The minister of religious endowments instructed officials to bring all mosques under the umbrella of the ministry in a directive Tuesday, he told the state-owned Middle East Agency.
The minister, Mokhtar Gomaa, told the administration of the ministry’s regional offices to bring all mosques under their control. Most of Egypt’s 150,000 mosques are already under the administration of the Endowments Ministry.
Part of this directive stipulates that an imam and a preacher must be appointed to each mosque.
Since former President Mohamed Morsi was overthrown by the military following mass protests in July, the new Endowments Ministry has looked to stem political organization in mosques.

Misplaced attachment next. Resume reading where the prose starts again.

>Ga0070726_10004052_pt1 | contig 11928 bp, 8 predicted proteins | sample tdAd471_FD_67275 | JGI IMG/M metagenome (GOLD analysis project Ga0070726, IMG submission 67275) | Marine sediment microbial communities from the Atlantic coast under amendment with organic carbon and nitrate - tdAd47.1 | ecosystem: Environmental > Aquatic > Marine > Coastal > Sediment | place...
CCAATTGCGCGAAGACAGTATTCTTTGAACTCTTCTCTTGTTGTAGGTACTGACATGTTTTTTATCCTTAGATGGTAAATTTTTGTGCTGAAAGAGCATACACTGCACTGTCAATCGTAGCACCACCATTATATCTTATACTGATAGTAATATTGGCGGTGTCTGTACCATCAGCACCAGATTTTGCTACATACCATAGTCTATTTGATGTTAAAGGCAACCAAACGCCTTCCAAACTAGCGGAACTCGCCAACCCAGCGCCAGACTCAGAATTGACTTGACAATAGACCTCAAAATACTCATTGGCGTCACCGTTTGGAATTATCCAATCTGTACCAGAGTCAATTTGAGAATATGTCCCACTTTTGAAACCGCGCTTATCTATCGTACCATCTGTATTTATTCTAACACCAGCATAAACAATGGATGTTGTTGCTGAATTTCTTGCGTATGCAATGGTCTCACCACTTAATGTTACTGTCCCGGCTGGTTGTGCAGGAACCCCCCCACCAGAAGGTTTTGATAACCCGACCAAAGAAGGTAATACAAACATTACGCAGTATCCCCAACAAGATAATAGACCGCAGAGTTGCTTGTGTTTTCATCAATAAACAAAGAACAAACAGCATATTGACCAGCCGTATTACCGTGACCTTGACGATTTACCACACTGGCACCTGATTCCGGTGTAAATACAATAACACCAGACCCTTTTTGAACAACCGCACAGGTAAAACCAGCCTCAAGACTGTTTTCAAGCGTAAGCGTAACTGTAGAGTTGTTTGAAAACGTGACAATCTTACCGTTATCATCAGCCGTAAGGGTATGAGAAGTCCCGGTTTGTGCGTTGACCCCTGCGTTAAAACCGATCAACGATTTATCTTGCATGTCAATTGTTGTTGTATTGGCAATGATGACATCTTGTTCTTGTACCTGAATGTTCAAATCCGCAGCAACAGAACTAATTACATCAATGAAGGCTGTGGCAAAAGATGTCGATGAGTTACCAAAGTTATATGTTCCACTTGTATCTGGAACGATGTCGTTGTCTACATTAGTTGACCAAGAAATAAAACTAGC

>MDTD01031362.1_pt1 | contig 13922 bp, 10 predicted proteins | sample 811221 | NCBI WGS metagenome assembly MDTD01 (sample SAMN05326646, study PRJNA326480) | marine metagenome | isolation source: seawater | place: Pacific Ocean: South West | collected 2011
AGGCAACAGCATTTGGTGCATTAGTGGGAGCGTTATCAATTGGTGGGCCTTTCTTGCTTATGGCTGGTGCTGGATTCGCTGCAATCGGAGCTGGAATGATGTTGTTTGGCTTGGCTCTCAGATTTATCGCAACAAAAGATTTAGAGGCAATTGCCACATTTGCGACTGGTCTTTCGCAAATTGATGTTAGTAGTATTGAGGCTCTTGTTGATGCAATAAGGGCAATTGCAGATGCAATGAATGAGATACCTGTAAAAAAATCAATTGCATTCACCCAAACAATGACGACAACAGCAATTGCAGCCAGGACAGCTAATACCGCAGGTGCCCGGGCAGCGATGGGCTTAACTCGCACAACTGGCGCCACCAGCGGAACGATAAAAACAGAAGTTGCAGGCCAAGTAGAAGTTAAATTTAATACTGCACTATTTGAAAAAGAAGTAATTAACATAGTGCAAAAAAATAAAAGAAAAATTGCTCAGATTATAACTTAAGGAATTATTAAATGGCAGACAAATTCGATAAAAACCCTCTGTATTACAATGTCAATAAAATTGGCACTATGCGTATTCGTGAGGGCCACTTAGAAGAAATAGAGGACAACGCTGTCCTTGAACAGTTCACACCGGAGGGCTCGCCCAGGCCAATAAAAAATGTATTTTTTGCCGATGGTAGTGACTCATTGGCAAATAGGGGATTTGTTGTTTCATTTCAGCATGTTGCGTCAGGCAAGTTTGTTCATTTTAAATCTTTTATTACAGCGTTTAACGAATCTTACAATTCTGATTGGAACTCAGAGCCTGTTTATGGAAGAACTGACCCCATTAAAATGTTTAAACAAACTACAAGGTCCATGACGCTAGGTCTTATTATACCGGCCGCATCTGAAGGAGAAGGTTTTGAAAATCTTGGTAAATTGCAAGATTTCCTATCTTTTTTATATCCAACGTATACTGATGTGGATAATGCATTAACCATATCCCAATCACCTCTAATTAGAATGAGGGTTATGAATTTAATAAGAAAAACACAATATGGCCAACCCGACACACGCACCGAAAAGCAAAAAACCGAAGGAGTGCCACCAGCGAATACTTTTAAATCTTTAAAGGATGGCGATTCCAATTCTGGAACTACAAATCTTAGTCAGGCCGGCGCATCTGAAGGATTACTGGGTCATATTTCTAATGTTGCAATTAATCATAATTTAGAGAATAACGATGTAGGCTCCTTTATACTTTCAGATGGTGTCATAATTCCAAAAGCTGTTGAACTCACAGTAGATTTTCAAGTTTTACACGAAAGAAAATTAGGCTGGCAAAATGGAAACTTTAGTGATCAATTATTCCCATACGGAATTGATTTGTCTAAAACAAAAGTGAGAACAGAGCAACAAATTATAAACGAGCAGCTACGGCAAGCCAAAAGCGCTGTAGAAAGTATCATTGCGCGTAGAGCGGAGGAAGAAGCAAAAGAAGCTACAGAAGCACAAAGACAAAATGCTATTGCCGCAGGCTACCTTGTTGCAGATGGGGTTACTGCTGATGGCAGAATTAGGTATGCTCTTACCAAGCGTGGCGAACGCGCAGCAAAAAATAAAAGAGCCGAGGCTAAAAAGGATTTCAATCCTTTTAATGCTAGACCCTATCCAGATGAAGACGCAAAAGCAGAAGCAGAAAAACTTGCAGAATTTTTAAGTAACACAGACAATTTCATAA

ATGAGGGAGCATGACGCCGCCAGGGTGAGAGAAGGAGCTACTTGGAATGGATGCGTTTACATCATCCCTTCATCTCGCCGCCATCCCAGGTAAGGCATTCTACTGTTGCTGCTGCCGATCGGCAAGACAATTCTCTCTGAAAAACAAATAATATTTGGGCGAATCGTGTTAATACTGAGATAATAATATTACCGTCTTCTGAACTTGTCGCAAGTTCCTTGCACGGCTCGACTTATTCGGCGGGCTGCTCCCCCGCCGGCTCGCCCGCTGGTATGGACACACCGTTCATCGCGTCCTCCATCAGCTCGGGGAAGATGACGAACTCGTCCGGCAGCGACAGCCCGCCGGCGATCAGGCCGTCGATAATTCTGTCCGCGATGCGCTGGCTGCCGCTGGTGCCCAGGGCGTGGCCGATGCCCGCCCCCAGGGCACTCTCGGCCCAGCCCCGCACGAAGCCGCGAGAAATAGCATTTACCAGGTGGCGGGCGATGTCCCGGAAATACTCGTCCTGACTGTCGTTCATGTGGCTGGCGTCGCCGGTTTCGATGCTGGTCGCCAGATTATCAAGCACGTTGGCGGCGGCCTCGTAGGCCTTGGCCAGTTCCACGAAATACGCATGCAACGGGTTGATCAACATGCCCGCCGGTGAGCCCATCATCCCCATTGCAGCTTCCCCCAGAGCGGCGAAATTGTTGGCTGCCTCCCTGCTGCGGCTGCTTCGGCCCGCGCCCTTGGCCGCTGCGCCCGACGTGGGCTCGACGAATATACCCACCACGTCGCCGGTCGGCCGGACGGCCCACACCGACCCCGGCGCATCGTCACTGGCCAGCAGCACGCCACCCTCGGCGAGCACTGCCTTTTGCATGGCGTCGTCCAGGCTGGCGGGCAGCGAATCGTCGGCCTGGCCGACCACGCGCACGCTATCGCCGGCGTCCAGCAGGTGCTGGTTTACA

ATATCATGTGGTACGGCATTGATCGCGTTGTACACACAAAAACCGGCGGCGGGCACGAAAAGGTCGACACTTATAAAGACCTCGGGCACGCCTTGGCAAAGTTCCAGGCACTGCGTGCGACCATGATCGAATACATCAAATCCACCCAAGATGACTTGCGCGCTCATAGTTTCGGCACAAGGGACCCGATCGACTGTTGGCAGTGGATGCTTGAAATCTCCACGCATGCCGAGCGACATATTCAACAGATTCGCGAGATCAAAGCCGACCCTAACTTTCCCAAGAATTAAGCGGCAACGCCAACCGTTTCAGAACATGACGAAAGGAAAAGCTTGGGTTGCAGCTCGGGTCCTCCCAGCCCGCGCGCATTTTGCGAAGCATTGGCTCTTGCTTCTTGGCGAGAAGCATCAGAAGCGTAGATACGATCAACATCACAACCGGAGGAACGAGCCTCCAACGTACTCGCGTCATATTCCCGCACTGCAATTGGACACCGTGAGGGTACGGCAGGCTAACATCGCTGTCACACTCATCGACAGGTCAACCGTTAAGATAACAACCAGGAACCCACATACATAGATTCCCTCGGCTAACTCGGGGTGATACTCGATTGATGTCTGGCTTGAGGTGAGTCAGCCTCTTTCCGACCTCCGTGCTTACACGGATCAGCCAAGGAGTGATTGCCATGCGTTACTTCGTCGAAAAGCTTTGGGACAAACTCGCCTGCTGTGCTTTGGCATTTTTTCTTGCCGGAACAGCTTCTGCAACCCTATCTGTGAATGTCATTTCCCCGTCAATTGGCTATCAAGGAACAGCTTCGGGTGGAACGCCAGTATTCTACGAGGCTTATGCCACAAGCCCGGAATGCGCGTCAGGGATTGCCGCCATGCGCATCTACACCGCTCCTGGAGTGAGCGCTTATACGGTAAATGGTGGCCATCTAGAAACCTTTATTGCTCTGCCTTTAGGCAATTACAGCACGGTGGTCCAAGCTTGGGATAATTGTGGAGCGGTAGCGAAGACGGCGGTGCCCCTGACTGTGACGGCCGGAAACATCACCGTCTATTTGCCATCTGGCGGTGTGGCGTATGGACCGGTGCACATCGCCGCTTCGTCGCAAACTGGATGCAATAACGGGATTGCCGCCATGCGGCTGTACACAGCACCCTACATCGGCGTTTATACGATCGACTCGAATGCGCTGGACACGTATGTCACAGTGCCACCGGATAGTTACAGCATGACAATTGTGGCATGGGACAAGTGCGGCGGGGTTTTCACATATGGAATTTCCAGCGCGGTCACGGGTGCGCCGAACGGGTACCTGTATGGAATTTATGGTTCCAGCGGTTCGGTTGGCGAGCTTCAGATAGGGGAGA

Mosques are often a gathering point for political movements. It is common for marches of both Islamist and non-Islamist movements to begin at mosques before converging elsewhere. Mosques have been effectively utilized by Islamist groups, particularly for political organization and messaging.
Gomaa has said that his ministry’s job is to separate mosques from politics and to restore them as places of worship.
This has been implemented by closing small neighborhood mosques known as zawyas. Mosques that are less than 80 square meters in size are now banned. The ministry has also implemented new restrictions on who can become a preacher. Some 55,000 imams had their licenses revoked as a result.